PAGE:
All of it is true, writer Tom Stuchfield tells us in the opening moments of his debut play, Somewhere a Gunner Fires at the King’s Head Theatre. This upfront declaration makes the events of a hundred years ago seem far less remote, and ever more real. Stuchfield also directs and stars in the production, portraying his own Great-Grandfather, a soldier who fights first for France and then Britain.
Six stories from the First World War are weaved and intertwined, set across the Italian Front, The Battle of the Somme, and the Home Front. The tales seem disparate at first, but the narrative comes together beautifully transforming each individual’s story into a chapter of the larger piece.
There’s Volker, an Austrian soldier who befriends a gunner whilst maintaining a vow not to kill any of his wife’s countrymen. Spencer (Stuchfield) who has left behind a sister and a lover, Dixon, an officer who has made too many mistakes, and Wilkinson, an American who is little more than a drunk and a coward.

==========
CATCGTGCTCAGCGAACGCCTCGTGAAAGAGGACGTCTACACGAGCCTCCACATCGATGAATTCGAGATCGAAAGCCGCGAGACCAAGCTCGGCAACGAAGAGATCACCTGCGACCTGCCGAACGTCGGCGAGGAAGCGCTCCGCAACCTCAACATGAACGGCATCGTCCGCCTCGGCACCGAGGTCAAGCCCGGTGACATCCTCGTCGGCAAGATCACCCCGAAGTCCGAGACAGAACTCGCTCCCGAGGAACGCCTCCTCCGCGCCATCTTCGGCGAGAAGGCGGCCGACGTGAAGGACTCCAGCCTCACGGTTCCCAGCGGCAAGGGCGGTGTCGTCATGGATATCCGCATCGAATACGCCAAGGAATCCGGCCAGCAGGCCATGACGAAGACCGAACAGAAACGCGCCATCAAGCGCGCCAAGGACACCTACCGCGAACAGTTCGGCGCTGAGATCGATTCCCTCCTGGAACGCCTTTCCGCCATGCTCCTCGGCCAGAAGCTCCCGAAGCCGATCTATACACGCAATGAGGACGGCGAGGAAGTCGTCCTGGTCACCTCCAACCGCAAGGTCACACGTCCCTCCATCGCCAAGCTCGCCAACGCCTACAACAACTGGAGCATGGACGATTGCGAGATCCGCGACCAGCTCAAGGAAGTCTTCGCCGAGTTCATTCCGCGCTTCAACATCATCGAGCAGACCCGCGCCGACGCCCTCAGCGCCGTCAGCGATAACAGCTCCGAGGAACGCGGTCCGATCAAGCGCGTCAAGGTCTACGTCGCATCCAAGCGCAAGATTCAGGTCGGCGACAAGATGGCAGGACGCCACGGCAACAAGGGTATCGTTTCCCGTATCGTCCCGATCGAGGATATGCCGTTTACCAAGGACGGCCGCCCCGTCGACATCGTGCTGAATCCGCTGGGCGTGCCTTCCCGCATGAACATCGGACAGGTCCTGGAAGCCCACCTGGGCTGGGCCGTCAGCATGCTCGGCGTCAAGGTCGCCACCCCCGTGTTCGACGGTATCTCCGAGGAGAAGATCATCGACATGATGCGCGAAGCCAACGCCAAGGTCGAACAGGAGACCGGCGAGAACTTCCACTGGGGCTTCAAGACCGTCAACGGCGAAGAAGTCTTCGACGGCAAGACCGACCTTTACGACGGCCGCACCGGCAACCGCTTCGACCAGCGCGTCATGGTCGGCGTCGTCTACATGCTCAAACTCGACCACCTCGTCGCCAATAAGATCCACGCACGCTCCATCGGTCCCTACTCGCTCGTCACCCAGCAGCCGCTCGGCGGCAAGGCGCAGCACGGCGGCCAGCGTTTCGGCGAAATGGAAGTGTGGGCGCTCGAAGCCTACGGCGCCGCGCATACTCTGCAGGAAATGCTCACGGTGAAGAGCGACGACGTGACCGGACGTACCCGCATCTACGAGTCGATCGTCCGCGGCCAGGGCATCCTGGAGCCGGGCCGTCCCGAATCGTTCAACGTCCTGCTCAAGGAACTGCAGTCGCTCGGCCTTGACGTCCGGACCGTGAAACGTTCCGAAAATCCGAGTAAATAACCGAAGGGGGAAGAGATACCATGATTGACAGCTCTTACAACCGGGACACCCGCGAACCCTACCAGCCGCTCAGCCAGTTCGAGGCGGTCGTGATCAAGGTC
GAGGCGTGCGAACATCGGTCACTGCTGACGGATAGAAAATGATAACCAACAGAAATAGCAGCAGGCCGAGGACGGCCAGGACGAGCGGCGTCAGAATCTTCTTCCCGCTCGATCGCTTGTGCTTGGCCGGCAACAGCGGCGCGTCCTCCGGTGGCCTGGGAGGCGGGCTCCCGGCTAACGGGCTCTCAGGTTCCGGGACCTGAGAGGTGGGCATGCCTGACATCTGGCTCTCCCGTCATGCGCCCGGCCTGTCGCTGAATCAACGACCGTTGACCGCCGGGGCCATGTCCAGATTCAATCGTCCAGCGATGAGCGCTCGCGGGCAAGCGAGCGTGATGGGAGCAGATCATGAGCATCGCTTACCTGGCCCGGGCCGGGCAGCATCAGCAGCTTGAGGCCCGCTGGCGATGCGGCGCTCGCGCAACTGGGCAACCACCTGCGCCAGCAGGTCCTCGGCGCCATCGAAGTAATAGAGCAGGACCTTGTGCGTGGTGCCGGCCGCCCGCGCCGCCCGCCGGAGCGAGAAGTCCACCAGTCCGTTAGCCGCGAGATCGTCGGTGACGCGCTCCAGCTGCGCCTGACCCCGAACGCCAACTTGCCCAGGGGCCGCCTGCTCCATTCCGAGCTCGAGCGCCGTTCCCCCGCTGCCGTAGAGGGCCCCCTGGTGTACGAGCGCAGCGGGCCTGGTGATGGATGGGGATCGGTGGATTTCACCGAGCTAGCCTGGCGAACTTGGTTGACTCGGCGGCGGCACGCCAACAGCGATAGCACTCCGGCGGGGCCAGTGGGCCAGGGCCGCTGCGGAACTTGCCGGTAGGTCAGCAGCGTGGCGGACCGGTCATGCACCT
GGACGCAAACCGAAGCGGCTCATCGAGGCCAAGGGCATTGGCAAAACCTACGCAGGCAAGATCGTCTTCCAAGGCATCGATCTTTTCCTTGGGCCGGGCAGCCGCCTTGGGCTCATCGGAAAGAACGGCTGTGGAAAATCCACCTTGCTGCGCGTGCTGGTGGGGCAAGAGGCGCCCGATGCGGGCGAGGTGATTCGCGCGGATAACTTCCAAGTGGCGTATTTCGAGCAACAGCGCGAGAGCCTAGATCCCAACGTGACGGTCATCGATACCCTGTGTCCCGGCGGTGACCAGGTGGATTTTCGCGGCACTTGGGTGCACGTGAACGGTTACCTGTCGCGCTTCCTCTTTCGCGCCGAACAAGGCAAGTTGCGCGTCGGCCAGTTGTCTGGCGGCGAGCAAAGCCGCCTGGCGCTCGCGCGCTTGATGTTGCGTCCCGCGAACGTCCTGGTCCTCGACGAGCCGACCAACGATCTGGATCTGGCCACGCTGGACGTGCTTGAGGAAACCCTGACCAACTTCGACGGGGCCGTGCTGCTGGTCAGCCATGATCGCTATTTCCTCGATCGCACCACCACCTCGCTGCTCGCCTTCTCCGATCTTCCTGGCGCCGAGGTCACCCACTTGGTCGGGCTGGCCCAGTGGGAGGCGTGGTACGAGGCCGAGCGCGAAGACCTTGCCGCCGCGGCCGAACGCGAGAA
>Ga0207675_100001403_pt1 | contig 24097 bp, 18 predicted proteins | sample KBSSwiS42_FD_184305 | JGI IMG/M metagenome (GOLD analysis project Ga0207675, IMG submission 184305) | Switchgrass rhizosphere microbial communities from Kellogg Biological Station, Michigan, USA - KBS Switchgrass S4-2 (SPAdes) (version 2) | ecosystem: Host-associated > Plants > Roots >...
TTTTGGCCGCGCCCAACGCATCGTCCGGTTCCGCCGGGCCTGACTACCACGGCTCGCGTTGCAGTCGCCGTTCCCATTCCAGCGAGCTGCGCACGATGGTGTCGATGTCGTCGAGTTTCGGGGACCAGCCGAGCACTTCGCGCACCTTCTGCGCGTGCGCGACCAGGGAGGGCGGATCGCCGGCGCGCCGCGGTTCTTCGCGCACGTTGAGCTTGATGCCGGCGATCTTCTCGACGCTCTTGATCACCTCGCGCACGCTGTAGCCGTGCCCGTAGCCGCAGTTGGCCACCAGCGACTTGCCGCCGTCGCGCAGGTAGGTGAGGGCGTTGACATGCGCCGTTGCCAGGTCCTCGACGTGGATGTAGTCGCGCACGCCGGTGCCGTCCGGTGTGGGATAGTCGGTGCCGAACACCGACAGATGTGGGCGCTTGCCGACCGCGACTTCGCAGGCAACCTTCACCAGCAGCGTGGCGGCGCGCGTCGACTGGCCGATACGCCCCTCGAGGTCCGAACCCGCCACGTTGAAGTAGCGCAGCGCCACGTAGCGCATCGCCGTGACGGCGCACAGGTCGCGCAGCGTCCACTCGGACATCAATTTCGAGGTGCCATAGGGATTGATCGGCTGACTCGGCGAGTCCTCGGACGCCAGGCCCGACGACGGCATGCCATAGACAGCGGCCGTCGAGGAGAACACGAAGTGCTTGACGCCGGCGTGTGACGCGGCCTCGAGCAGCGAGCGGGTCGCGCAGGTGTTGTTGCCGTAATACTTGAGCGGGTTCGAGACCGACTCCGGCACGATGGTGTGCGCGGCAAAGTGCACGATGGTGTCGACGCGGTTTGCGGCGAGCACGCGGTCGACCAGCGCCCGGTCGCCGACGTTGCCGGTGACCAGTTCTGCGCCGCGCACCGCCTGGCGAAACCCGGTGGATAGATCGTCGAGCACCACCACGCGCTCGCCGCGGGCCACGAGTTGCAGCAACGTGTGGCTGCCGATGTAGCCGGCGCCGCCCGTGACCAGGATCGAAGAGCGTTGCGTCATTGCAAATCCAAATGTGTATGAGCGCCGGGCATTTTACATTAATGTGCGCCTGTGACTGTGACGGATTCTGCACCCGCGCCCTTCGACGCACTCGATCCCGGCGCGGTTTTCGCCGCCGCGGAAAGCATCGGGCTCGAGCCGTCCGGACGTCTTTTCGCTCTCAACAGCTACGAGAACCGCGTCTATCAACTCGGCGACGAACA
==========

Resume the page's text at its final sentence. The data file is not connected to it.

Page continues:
The presentation is somewhat unusual, less of a play and more audio book. The characters stand against a black backdrop, a spotlight illuminates the character in question while those hidden in darkness become narrators. The very sparse staging helps to highlight the isolation which each of the characters felt, but you do keep wondering when the cast will eventually move and the action will start.
Soon though, it becomes clear that these stories don’t need to be seen being acted out, to hear them told is both compelling, and a privilege. The friendship that develops between natural enemies is particularly moving, the bonding of Spencer’s sister and lover, played by Olivia Hanrahan-Barnes and Julia Kass is incredibly heart-warming, while Volker (Chris Born) and Spencer’s dramatic escape is nothing short of thrilling.
Somewhere a Gunner Fires is a brave and engaging piece of storytelling, Tom Stuchfield should be very proud that he and the cast have brought back to life the stories of people long forgotten. They remind us that while this war lives on in our minds as a single event, it is only the individuals who lived through it who can truly share their experiences.